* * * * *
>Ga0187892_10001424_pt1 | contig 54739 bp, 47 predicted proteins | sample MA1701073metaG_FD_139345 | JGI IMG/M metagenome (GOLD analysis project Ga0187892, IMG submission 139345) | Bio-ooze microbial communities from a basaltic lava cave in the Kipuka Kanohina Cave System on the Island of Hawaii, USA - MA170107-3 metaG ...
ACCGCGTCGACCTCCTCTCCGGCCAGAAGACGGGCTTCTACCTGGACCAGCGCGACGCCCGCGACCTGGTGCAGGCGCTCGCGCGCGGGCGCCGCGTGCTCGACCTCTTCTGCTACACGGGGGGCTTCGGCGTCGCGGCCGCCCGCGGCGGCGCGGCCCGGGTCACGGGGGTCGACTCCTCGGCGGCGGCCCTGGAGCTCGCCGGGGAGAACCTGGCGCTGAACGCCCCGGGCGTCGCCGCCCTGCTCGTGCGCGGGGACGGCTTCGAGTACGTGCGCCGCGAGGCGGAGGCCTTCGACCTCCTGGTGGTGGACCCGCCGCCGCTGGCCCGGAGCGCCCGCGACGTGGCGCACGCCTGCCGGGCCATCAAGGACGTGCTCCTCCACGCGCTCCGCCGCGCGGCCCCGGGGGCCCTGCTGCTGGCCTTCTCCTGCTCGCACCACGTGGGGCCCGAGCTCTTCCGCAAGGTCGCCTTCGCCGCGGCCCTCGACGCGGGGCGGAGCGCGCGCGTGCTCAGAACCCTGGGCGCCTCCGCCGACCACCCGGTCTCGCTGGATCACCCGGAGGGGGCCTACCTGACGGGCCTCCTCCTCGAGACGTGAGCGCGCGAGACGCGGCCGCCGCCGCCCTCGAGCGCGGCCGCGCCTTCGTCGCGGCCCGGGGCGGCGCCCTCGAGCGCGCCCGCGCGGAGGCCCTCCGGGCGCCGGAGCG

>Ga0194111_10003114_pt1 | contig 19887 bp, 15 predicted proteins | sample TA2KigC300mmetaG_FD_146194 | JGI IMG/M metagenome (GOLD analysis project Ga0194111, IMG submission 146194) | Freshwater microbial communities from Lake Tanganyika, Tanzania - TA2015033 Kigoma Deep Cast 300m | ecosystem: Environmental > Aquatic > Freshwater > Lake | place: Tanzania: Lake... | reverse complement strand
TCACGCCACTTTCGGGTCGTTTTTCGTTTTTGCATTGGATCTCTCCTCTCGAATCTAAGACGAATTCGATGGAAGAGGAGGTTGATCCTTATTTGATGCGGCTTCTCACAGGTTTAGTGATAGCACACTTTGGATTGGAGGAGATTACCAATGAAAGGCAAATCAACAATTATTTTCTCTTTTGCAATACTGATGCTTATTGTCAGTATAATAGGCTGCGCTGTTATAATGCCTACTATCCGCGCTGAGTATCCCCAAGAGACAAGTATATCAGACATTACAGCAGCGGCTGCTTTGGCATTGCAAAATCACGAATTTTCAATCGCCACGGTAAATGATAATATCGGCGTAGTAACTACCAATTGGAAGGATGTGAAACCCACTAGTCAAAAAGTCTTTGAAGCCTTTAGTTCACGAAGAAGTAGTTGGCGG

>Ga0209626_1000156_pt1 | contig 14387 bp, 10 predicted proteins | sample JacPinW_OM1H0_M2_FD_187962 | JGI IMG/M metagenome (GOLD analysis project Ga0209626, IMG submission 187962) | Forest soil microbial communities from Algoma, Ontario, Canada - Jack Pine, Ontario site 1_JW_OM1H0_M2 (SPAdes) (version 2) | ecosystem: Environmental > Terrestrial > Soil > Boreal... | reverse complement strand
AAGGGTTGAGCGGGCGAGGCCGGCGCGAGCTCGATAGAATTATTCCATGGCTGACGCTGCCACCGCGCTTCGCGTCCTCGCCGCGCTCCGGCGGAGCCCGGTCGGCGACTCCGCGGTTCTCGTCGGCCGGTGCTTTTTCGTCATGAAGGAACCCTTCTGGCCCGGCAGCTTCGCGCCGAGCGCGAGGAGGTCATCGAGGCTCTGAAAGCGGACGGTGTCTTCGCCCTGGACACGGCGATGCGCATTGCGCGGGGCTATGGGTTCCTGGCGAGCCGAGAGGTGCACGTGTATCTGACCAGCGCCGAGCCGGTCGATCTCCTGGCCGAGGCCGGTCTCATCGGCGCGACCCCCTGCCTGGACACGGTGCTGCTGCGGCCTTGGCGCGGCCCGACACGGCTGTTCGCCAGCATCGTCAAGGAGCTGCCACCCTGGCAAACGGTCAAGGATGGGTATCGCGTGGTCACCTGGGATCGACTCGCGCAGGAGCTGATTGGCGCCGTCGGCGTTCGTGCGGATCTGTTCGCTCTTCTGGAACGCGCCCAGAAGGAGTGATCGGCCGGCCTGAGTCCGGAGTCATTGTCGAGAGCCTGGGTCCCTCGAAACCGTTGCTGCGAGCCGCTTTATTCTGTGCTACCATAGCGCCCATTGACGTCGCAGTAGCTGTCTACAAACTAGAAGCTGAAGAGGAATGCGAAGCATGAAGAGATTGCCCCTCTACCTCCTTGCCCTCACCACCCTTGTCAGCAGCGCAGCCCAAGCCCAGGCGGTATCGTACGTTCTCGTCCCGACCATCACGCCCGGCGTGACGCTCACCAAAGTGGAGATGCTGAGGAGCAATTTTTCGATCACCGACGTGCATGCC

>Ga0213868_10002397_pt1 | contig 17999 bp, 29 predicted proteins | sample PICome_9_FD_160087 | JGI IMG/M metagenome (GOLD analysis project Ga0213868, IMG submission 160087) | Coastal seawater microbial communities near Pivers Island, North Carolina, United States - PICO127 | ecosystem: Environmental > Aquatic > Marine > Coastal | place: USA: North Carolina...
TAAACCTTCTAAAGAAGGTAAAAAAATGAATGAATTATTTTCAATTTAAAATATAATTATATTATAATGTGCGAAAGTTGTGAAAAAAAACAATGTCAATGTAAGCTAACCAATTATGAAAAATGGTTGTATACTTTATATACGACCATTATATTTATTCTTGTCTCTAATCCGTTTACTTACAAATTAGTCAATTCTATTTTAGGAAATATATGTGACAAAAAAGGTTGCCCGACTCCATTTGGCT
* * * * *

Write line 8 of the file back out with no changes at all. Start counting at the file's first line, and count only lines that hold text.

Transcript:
TAAACCTTCTAAAGAAGGTAAAAAAATGAATGAATTATTTTCAATTTAAAATATAATTATATTATAATGTGCGAAAGTTGTGAAAAAAAACAATGTCAATGTAAGCTAACCAATTATGAAAAATGGTTGTATACTTTATATACGACCATTATATTTATTCTTGTCTCTAATCCGTTTACTTACAAATTAGTCAATTCTATTTTAGGAAATATATGTGACAAAAAAGGTTGCCCGACTCCATTTGGCT